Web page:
Chickens: Your Garden’s Best Pest Control

We have spent two decades experimenting with environmentally sustainable plant solutions. One wonderful discovery years ago was introducing chickens to control the snail and slug population.

Gone are the days of discovering vast areas of our nursery overrun with snails.  If we see a snail-infested container, we call the chickens over for a protein-packed meal.

Clockwise from top left: Supper is happily anticipated by the nursery’s flock of chickens. Right: Gio Herrera, six-year-old grandson of SVWN founder Paul Martinez, helps out at feeding time. Lower left: Two sentinels at SVWN keep an eye out for snails in the Tree area.

How can home gardeners successfully apply our chicken pest control methods to a home garden? Here are some techniques to try:

Train your chickens: We beckon our chickens by sprinkling a few handfuls of dried grubs (a.k.a. ‘Chicken Crack’), bread crumb trail-style, in a path leading to a snail-infested area. Cultivate a “call-to-eat“ relationship with your birds by sprinkling a small amount of grubs and walking backward a few feet at a time.

Observe your birds: All birds behave differently, and not all will eat snails. Some chickens will even start eating your plants. If they do, shoo them away and consider how you can protect the desirable parts of your garden in their presence. It won’t take long to understand the particular habits of your birds, and once you learn, those habits won’t change.

Protect your plants: Protection can be as simple as fencing off a few isolated beds with temporary fencing crafted from PVC or EMT pipe. If you want to clean an infested area surgically, consider covering your plants temporarily with 1-gallon, 5-gallon or 15-gallon plastic nursery containers while the chickens go to work. Use U-shaped drip stakes from your local irrigation store to anchor your containers. We often protect an area with cardboard secured by U-stakes.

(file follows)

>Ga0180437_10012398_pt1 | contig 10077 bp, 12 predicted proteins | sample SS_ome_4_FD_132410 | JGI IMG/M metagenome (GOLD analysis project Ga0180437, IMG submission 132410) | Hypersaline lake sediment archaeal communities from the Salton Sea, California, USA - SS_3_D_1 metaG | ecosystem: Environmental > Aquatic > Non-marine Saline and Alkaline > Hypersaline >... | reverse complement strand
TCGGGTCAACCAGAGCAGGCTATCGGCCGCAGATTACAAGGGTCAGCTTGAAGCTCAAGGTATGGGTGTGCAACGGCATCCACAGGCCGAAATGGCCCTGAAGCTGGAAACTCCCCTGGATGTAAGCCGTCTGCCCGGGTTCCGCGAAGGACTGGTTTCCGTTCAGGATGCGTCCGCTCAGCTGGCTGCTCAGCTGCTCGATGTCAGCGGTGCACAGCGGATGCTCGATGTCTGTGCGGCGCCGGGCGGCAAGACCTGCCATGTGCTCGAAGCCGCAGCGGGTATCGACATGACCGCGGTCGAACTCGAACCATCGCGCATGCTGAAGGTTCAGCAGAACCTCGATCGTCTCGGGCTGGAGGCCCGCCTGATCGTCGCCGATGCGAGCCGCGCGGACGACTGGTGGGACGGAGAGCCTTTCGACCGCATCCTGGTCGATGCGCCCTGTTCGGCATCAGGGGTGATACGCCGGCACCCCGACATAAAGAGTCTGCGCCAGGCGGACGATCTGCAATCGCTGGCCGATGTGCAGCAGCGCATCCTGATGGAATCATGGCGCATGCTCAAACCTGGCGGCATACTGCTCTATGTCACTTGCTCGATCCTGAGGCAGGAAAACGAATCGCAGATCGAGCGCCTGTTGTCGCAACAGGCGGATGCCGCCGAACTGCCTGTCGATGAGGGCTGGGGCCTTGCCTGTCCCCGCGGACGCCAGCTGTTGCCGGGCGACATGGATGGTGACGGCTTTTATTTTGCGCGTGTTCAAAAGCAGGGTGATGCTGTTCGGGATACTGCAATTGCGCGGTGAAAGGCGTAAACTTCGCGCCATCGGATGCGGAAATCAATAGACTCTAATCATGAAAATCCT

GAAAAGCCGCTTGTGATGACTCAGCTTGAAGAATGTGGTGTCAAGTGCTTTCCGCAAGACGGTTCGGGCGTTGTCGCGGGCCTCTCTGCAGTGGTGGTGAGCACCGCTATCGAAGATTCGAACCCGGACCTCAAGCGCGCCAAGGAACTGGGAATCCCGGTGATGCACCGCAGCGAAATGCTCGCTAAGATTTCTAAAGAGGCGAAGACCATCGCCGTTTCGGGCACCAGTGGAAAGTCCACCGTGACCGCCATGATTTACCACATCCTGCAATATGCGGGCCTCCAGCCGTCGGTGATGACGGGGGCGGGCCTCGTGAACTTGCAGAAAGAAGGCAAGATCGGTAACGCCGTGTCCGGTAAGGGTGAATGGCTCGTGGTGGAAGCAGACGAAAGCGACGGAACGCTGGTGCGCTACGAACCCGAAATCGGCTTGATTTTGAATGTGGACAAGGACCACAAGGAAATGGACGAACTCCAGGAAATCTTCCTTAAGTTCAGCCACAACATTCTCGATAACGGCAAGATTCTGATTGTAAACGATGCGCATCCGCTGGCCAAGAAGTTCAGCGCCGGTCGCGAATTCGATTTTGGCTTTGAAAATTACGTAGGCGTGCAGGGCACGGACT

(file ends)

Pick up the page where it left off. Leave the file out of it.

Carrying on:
Care for your chickens: We treat our birds to ample organic feed, clean well water, vegetable greens grown especially for chicken grazing and “dust bathtubs.” Chickens primp like the rest of us and will naturally want to do this in your garden. Prevent any collateral damage by using the cardboard and U-stick trick to protect your garden, then create a dust tub by digging a shallow hole a good distance away. Loosen the soil in the hole and add diatomaceous earth or wood ash to enhance your chickens’ cleanliness.

If you want chickens to participate in pest control, try these methods. And experiment. Observe your birds, invent ideas of your own, and let us know what works for you.

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